The FAA explored various alternatives to determine how to apply an SMS requirement to a group of airports that gains the most benefit in a cost-effective manner. The FAA focused on airports with the highest passenger enplanements and largest total operations so that safety benefits would flow to the overwhelming majority of aircraft operations in the United States. The FAA also focused on incorporating airports with international passenger operations to ensure conformity with international standards and recommended practices. To that end, the FAA developed the following alternatives for additional analysis: (i) all part 139 airports (as originally proposed); (ii) airport operators holding a Class I airport operating certificate; (iii) certificated international airports regardless of certificate class; (iv) Large, Medium, and Small hub airports (as identified in the National Plan of Integrated Airport Systems) and certificated airports with more than 100,000 total annual operations; and (v) Large, Medium, and Small hub airports, certificated airports with more than 100,000 total annual operations, and certificated international airports.
Anticipated Costs and Benefits:
Benefits are estimated at $370,788,457 ($225,850,869 present value) and total costs are estimated at $238,865,692 ($157,496,312 present value), with benefits exceeding costs. These are preliminary estimates subject to change based on further review and analysis.
An SMS is a formalized approach to managing safety by developing an organization-wide safety policy, developing formal methods of identifying hazards, analyzing and mitigating risk, developing methods for ensuring continuous safety improvement, and creating organization-wide safety promotion strategies. An SMS provides an organization's management with a set of decisionmaking tools that can be used to plan, organize, direct, and control its business activities in a manner that enhances safety and ensures compliance with regulatory standards. Adherence to standard operating procedures, proactive identification and mitigation of hazards and risks, and effective communications are crucial to continued operational safety. The FAA envisions an SMS would provide an airport with an added layer of safety to help reduce the number of near-misses, incidents, and accidents. An SMS also would ensure that all levels of airport management understand safety implications of airfield operations.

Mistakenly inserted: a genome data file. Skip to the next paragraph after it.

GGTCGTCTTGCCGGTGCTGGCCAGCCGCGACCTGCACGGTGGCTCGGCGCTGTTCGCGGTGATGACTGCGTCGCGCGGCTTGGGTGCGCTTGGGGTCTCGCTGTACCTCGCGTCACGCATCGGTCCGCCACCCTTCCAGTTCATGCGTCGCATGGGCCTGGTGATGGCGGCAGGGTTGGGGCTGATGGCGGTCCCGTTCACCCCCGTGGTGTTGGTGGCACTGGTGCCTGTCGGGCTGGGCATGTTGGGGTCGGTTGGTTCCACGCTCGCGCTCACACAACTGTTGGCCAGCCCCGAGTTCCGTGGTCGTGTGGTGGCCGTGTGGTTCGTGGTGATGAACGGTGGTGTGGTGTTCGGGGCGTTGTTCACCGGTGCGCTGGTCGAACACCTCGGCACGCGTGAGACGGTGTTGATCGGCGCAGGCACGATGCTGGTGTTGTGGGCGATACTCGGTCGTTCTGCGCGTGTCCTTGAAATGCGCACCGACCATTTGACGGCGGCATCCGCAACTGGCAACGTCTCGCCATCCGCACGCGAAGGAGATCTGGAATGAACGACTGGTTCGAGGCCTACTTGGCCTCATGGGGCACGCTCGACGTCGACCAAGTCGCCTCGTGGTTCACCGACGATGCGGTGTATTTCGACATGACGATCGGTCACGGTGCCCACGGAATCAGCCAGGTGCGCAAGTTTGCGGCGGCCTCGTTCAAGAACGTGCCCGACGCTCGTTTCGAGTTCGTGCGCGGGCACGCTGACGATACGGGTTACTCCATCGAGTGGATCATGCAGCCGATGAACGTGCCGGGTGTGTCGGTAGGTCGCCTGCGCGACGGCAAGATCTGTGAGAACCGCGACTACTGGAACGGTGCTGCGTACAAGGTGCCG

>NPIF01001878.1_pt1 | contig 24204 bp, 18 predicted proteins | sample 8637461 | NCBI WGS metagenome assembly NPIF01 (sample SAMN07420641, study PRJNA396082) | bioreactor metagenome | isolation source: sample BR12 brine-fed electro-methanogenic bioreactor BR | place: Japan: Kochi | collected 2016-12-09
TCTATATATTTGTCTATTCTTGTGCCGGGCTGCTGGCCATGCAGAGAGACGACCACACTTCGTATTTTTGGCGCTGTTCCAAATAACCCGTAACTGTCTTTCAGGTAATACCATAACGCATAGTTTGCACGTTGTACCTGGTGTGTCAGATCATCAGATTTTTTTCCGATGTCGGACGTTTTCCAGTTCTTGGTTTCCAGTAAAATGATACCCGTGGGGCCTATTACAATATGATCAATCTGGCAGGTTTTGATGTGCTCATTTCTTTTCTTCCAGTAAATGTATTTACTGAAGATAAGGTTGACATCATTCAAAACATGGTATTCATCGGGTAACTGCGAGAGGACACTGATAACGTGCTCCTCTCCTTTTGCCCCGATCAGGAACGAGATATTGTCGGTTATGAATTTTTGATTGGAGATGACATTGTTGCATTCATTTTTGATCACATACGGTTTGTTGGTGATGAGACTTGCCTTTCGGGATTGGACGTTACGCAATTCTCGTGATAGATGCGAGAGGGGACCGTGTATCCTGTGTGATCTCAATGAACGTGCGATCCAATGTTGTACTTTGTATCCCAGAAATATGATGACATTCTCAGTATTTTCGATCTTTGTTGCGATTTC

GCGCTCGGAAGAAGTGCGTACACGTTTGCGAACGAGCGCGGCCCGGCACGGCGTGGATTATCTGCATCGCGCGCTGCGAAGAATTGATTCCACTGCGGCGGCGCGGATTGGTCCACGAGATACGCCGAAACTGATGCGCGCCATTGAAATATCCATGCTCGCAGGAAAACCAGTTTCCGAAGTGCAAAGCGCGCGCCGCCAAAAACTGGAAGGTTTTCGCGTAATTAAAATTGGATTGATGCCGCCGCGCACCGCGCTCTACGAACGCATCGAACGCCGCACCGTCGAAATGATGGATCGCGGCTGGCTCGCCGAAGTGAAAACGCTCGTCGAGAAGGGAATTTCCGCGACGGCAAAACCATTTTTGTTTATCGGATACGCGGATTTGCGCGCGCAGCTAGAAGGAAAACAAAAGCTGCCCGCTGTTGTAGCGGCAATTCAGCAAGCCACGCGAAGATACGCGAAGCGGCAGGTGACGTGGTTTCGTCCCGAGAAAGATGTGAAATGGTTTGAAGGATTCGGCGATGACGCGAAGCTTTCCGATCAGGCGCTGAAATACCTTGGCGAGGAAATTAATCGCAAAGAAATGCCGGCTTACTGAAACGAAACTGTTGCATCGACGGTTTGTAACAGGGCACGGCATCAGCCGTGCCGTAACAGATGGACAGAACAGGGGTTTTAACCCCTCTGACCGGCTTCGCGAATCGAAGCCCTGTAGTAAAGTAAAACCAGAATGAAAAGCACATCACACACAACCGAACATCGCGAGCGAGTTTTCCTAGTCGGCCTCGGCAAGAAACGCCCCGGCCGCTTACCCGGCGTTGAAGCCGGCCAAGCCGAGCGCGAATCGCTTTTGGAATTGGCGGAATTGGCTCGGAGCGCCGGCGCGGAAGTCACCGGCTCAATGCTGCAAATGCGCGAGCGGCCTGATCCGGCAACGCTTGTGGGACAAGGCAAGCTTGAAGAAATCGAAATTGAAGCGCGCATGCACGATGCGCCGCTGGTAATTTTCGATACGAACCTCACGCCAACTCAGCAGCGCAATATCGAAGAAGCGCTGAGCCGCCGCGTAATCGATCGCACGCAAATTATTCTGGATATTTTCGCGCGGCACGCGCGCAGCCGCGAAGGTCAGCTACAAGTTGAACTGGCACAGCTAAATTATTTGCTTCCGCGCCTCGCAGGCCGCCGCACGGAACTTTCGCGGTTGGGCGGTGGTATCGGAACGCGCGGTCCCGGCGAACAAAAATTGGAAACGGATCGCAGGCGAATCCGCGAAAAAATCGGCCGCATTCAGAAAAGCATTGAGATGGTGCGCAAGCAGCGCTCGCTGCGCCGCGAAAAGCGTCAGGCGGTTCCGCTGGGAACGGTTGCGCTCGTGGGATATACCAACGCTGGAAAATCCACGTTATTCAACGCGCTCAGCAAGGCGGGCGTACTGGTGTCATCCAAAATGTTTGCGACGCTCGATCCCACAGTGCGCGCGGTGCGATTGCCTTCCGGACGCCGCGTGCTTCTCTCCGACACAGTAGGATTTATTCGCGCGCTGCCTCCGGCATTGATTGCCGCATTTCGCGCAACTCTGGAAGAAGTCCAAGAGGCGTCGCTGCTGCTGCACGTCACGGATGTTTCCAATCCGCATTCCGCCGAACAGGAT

|Additional Information: The estimated costs of this rule do not include the costs of mitigations that operators could incur as a result of conducting the risk analysis proposed in this rule. Given the range of mitigation actions possible, it is difficult to provide a quantitative estimate of both the costs and benefits of such mitigations. However, we anticipate that operators will only implement mitigations where benefits exceeded costs. As such, the FAA believes that the costs of this rule would be justified by the anticipated benefits of the rule, if adopted as proposed.|
|Regulatory Flexibility Analysis Required: Yes||Government Levels Affected: State|
|Small Entities Affected: Businesses||Federalism: No|
|Included in the Regulatory Plan: Yes|
|RIN Information URL: www.regulations.gov||Public Comment URL: www.regulations.gov|
|RIN Data Printed in the FR: Yes|
|Related RINs: Related to 2120-AJ15|
Department of Transportation
Federal Aviation Administration
800 Independence Avenue, SW,
Washington, DC 20591